2) Focusing on pleasure for pleasure’s sake.

A ridiculous portion of our lives revolve around setting and attempting to conquer goals. We become so fixated on a target, that we barely concentrate on the actual acts that get us there. I have certainly done it. For years I worked out with the goal of lifting more, running further, and collecting medals. I’m not saying I didn’t enjoy it, but I wasn’t concentrating on the enjoyment factor, because I was so focused on the endgame. In recent years, that has changed. I walk my dogs and digest my surroundings, breathe easily, and notice the path instead of fixating on the direction of the finish line. The same issues occur for sex and intimacy.

Our obsession with orgasms as the ultimate measure of “good sex” and “completion” has led to so much frustration, distraction, and intimate encounters that are more performative than genuinely spontaneous.

When we see an orgasm as the final destination, it often means curtailing the physical experience. It’s like hitting the “eject button” when we could just slowly and smoothly land the plane. I promise you, I have nothing against orgasms. But I do greatly resent the ridiculous emphasis that has been placed on them. I’m angry about how many times women have had to fake it for the sake of someone’s ego, or so we wouldn’t feel like we must somehow be “broken.” No more. The narrative surrounding intimacy needs to change so we can feel and engage. We need to remove the pressure so we can fully immerse ourselves in tons of sensations that occur during an authentically reciprocal experience, rather than centering it all around a six-second release that may or may not actually happen.

I said it in my recent episode, Letting My Freak Flag Fly, and I’ll say it again. At age 46, I am currently having the best sex of my life. With the same partner I’ve had for over 20 years. In a bigger, softer body than ever before. With the lights on (this is actually a huge deal for me). Honestly, the initial conversations (which you can hear more about in the Awakening The Sex Talk Demons Episode), was NOT easy. It took a lot of courage, work, patience, and resilience to have. But I cannot describe how grateful I am, to myself, to my friend and incredible intimacy coach (and cohost of our upcoming Beyond Permission workshop) Leah Carey, and to the countless other brave women who have pathed the way demanding to be heard, seen, and valued. Adam and I have navigated tons of hard conversations, on a very public podcast. We have had the privilege of working with some of the world’s leading experts on communication, relationships, intimacy, and body positivity. Yet this topic was still hard AF to navigate. But I have learned so much from pursuing and participating in these uncomfortable (sometimes volatile) talks.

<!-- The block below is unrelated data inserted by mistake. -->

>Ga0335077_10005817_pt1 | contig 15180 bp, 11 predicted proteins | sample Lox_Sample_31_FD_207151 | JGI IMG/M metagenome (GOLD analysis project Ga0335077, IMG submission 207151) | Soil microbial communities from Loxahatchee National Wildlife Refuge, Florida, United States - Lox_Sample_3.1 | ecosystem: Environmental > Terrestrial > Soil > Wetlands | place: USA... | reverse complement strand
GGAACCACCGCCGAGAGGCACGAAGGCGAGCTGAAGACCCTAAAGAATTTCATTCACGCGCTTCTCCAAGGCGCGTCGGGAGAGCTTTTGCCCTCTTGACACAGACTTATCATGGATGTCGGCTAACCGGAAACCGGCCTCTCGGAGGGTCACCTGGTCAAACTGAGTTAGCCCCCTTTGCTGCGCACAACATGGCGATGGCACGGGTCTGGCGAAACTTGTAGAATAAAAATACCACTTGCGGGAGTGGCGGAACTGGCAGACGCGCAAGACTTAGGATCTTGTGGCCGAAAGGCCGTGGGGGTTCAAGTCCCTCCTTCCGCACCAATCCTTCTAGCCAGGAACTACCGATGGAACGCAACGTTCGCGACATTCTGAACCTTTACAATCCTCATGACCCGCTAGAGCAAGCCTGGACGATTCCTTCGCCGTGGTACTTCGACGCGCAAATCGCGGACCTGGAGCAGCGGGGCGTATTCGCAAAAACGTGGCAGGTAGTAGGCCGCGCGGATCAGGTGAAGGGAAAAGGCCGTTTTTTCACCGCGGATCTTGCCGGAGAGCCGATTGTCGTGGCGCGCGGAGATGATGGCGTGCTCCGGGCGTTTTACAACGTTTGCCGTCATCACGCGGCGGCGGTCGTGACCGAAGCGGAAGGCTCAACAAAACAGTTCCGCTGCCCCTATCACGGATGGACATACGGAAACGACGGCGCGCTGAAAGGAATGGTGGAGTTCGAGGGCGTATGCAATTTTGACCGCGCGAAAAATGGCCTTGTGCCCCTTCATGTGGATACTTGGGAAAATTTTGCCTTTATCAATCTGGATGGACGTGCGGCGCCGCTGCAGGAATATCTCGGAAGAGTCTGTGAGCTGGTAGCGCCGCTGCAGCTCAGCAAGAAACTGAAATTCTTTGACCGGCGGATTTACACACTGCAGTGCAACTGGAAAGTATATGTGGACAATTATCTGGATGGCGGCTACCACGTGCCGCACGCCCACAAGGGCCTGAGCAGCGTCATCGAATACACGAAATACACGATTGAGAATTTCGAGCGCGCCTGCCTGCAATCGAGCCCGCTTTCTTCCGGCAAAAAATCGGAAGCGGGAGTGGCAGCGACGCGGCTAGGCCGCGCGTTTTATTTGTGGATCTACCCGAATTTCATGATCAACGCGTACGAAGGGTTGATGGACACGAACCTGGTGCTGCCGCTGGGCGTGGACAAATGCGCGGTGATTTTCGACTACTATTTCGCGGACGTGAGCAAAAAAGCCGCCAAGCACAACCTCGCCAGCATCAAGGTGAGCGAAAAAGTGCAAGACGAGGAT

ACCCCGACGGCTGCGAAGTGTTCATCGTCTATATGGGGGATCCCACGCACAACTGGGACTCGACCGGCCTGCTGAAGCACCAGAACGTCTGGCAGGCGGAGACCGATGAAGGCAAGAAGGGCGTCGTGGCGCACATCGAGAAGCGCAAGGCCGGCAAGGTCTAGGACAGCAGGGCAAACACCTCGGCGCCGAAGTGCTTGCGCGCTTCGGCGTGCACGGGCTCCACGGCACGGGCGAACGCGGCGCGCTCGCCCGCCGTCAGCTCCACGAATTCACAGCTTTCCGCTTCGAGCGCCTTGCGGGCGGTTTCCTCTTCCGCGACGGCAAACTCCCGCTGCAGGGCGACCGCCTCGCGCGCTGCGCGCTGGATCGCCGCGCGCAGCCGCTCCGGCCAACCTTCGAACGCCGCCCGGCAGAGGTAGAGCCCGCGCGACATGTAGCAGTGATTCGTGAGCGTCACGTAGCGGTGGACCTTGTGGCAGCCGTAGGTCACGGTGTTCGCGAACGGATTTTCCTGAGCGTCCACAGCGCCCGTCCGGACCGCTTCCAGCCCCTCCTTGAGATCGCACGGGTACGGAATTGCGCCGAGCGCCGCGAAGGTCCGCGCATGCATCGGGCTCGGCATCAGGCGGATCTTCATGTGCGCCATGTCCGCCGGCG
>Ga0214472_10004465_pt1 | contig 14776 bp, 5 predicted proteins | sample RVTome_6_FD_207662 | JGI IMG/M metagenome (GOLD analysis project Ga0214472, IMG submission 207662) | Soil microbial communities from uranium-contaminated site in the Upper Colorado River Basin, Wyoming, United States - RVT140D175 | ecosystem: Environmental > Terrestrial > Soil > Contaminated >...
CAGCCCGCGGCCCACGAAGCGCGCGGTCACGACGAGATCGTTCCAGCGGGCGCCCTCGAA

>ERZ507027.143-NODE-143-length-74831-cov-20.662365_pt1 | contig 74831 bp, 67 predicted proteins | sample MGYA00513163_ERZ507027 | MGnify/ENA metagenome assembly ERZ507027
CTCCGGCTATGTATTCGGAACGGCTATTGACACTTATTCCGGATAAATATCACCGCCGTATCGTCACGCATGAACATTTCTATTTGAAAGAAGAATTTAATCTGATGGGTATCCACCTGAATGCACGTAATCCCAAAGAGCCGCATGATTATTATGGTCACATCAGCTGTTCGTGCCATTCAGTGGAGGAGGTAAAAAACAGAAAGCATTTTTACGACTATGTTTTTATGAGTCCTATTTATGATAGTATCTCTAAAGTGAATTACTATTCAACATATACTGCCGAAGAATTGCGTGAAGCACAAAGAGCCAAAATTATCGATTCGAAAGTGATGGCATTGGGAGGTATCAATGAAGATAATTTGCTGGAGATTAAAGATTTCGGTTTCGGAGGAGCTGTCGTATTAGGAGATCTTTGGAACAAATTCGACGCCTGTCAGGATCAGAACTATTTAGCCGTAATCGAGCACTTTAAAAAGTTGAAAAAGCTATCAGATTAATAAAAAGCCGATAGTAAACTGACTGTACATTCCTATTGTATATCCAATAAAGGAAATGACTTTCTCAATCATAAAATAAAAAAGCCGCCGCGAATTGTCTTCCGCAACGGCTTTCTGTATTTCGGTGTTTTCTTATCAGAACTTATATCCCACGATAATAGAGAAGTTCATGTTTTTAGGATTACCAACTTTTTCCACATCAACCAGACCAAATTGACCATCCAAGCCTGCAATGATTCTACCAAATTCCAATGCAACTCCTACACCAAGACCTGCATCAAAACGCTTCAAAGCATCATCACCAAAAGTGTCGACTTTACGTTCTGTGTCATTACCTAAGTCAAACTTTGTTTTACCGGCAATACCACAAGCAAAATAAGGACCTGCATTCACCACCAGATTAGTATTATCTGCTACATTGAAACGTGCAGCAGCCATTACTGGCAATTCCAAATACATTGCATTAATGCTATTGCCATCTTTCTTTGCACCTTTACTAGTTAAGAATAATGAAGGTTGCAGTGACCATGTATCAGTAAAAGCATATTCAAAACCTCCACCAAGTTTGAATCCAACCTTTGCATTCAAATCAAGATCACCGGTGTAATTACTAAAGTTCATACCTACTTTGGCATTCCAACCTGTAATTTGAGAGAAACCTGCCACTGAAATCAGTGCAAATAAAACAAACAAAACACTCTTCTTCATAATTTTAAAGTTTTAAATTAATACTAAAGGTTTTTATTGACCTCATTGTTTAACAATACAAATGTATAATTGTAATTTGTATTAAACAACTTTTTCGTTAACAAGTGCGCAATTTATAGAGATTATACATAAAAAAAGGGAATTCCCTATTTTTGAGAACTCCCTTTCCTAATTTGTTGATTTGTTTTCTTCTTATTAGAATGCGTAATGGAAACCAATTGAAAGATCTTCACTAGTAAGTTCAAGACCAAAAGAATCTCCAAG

The best part? I now know that it is possible to positively transform a romantic relationship and become better lovers within a long term partnership. Whether a person wants to add more variety and ignite the passion in a fresh way, or finally end a sexless phase of a relationship and move away from the belief that they've "lost" their libido, (hot take - it's probably not "lost," it's hibernating and needs a reason to wake the fuck up), engaging in these multifaceted dialogs provide us with priceless tools for communication and a genuinely badass sense of confidence. The personal chain reaction from these initial conversations with my partner have been life-changing. I've proactively addressed issues in some other relationships that were long overdue for constructive conversations: with family members, friends, and business associates. It has caused me to more comfortably set and uphold boundaries I need in place to protect my kids, myself, and my family’s livelihood. Of course, it is all a continuous work in progress. It is all still “under construction.” But the ball is more than rolling. The initial feelings of being stunted out of fear and lack of understanding of how to set these steps into motion are behind me, and the present and future already feel lighter, fuller, and ready for even more abundance. Midlife truly is the time I have demanded to become the main character of my story. And its fucking working.


Want to have conversations with your partner about meaningful topics that matter, and do it in a way that's productive, gentle, and fun? Get our wildly popular Date Night Questions book or ebook, and start connecting in a fresh, healthy, exciting way.

Subscribe to the Marriage and Martinis podcast on whatever platform you listen to hear more raw, relatable episodes from Adam and Danielle.